I’ve been looking forward to the latest exhibition at Abbot Hall focusing on 5 artists from the St Ives school. We went up to Kendal on Saturday to see it and I wasn’t disappointed.
Abbot Hall’s website
The show will concentrate on five ‘middle generation’ (or, more accurately, second generation) St Ives artists who used light, space and colour to create dazzling paintings of huge power and presence.
These artists are Patrick Heron, Terry Frost, Roger Hilton, Bryan Winter and Peter Lanyon. All five produced abstract works and were influenced by the landscape and human environment in and around St Ives. But their individual styles and approaches were quite different and distinctive. They are less well known than the major “stars” of the St Ives school – Ben Nicholson and Barbara Hepworth – but there are usually a sample of their paintings in most Modern Art galleries which have a collection featuring works from St Ives artists. But this was a chance to see a larger number of works from these five artists.
Patrick Heron was born in Leeds but his family moved to Cornwall as a boy, so he grew up there. His paintings are typically composed of large areas of bright colour. This one is very typical
Red Painting (1959) by Patrick Heron
He is also known for his paintings composed of horizontal bands of colour
Horizontal Stripe Painting (November 1957 – January 1958) Patrick Heron (Picture source: Tate website)
There are stripes in some of Terry Frost’s paintings. Vertical in this case, less colurful and only one element in the composition.
Straw and purple visage (1959) by Terry Frost
The paintings by Bryan Winter on display were similar and typical of those of his works I’ve seen previously. Complicated patterns of colourful squiggles.
Torrid Zone Region (1958) Bryan Winter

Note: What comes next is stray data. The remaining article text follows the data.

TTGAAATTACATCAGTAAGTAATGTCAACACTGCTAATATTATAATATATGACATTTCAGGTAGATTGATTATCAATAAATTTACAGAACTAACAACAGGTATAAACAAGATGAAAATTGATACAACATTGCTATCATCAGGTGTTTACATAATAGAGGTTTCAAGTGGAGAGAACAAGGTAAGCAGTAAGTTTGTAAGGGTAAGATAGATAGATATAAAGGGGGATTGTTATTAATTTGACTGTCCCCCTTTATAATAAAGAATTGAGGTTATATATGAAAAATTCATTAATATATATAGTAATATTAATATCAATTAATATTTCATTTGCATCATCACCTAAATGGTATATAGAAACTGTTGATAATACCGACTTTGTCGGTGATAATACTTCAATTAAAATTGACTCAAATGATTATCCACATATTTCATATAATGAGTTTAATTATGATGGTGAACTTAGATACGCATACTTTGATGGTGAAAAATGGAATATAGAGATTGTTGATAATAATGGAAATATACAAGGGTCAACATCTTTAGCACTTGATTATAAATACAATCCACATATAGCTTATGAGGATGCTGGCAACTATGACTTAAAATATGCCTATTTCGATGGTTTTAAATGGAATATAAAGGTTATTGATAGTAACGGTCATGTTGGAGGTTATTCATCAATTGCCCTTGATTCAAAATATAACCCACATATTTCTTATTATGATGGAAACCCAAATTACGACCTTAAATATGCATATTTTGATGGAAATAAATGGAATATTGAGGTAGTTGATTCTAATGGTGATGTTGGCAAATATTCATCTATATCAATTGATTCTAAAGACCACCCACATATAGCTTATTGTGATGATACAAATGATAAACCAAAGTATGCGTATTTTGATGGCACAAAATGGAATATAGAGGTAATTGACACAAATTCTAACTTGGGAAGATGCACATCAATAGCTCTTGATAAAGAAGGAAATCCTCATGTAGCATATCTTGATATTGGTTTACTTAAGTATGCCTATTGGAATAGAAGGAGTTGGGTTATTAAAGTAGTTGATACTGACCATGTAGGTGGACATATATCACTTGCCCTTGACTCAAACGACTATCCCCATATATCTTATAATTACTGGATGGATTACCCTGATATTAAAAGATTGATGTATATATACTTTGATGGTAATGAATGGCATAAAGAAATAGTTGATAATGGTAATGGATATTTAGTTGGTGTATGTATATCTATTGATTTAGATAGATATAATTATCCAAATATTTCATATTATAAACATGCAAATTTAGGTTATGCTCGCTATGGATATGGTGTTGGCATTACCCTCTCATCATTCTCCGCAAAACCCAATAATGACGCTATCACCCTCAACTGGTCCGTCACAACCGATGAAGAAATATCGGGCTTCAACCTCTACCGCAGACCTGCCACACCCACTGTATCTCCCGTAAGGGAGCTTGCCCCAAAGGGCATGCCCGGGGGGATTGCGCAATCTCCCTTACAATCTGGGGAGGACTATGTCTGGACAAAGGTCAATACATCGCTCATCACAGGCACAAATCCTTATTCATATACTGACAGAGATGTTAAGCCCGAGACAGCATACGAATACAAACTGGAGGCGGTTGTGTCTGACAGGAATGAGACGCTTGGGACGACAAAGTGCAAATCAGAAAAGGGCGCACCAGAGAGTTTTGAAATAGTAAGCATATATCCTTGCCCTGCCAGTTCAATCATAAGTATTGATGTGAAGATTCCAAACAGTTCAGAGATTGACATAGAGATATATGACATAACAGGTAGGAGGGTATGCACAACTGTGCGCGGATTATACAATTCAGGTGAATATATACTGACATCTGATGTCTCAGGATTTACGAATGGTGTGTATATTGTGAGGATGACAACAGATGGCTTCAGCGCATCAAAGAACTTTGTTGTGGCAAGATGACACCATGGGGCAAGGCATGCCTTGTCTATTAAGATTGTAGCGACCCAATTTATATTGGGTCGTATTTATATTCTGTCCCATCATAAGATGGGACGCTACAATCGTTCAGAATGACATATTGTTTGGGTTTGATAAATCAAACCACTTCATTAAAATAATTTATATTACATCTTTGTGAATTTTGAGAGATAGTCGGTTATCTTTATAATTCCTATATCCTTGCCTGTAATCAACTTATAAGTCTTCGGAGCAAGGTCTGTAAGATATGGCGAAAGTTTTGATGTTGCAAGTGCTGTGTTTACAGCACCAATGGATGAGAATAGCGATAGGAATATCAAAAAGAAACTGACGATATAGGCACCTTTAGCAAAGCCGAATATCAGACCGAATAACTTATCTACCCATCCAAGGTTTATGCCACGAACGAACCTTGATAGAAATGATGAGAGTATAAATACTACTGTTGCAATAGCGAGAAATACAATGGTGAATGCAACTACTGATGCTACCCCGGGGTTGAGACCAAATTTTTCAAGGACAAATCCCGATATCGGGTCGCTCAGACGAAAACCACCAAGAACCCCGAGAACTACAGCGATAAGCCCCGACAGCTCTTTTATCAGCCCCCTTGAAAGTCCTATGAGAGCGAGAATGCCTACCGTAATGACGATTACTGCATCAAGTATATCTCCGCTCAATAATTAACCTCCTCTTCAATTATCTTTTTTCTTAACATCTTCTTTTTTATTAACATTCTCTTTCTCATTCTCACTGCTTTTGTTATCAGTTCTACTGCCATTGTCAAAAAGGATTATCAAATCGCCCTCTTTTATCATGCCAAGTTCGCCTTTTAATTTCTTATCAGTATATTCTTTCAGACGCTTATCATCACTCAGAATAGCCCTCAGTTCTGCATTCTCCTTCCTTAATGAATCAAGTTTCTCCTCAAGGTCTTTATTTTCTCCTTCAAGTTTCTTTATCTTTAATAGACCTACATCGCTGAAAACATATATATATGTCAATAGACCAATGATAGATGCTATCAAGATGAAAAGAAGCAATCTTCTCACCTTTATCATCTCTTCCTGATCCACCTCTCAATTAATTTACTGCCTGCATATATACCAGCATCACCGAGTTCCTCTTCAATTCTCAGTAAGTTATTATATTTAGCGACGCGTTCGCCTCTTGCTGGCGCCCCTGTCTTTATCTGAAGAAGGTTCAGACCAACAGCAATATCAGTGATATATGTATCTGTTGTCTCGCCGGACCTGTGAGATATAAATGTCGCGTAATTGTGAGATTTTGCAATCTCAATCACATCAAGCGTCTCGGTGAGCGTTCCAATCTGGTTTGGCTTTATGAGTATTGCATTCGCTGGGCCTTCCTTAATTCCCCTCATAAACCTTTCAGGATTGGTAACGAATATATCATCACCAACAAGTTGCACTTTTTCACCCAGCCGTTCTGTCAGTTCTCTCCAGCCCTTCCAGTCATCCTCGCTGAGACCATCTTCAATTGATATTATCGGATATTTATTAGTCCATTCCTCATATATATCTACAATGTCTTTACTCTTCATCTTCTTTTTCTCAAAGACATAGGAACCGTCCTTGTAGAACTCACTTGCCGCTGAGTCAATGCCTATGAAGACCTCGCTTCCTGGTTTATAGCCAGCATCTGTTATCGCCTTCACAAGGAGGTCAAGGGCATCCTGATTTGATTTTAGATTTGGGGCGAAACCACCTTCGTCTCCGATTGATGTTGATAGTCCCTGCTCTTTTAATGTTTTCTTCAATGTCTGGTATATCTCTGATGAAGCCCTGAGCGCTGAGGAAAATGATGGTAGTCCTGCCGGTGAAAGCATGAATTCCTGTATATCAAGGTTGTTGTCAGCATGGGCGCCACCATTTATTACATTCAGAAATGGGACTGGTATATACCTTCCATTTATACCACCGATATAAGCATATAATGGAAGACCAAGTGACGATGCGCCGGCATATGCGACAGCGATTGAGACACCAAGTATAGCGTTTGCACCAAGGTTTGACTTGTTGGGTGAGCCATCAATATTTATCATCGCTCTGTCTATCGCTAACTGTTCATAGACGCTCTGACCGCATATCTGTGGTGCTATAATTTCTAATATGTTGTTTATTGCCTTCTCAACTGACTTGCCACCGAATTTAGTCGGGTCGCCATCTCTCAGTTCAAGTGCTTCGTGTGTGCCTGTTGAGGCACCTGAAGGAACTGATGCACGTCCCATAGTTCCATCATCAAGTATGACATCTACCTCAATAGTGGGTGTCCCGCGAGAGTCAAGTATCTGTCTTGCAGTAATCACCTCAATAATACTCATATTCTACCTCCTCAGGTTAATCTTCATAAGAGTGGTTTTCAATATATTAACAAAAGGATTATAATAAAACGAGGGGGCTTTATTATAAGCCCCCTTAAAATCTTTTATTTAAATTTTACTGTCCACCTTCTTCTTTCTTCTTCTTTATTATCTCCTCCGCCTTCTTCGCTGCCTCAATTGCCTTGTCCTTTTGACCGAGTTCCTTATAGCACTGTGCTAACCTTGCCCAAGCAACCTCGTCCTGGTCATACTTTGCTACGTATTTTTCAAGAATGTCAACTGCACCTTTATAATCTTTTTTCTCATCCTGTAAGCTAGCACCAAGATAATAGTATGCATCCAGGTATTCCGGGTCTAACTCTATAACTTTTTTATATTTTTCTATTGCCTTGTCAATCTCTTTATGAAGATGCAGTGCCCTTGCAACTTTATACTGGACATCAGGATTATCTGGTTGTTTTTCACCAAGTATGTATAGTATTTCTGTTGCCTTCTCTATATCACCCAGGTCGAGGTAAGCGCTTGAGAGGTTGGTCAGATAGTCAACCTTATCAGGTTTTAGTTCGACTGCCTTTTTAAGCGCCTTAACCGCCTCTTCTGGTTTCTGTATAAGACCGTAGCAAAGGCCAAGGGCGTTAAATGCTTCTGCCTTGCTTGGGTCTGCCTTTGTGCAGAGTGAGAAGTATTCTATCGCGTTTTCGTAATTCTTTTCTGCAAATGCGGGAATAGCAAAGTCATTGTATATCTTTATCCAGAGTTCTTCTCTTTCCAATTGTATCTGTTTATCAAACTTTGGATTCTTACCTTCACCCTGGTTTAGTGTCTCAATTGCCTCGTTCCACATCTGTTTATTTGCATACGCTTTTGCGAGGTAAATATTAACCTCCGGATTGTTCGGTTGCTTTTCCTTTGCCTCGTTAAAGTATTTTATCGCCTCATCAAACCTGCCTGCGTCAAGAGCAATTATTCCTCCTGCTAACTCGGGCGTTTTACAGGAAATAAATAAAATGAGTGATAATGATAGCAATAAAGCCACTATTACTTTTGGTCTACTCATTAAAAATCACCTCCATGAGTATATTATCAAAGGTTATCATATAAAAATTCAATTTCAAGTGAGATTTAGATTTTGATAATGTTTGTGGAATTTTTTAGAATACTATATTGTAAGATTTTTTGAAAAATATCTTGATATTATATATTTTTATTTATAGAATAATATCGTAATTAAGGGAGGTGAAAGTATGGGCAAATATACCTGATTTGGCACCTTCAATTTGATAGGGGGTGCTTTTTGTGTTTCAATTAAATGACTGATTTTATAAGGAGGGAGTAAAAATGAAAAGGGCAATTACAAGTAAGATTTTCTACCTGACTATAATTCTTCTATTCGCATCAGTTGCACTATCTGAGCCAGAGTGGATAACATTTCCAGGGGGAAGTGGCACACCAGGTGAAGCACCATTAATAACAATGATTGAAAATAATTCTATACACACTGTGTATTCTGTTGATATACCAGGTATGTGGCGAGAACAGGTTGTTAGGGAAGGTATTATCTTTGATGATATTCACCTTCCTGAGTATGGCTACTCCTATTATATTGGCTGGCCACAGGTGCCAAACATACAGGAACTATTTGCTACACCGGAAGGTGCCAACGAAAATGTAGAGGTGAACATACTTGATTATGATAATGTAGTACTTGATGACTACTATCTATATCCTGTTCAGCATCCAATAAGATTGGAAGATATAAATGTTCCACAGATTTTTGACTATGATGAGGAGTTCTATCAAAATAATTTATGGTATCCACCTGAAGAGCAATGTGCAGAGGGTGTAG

Peter Lanyon was the only native-born Cornishman of the post-war St Ives group of artists and used to claim that this gave him a connection with the landscape that the other members of the St Ives school could only aspire to.
I haven’t particularly likes paintings by Lanyon I’ve seen previously. They have tended to be painted in dark, muddy colours which is not to my taste. The Yellow Runner on display at Abbot Hall is typical of this. The sky is a pale blue and the figure of the running horse on the hillside that gives the painting its name is bright yellow. And although there is a splash of yellow and white a good two thirds of the painting is composed of dark, muddy colours which merge into each other and make it difficult to see the shapes and structure of the composition.
The yellow runner (1946) Peter Lanyon
However, with a significant number of Lanyon’s paintings included in the exhibition I could see that this wasn’t the case with many of his works. He used brighter colours and strong blues to represent the landscape and the sea.
I particularly liked his Sky Deep
Shy Deep (1959) by Peter Lanyon (Picture source: The Fitzwilliam Museum, Cambridge)
and Silent Coast
I also learned that Lanyon had been influenced by Nuam Gabo, who was friends with Nicholson and Hepworth and had spent some time in St Ives. There were examples of Lanyon’s constructivist sculptures included in the exhibition
Porthleven boats (1950-1) Peter Lanyon (Picture source:Tate website)
By being able to see a good selection of Lanyon’s works all together I was able to appreciate just why Lanyon is considered to have been a major talent. The Courtauld in London are going to be holding an exhibition in London this autumn featuring15 major paintings by Lanyon from public and private collections. This, no doubt, will bring him more attention. On the basis of what I saw in Kendal, I certainly intent to try to see it.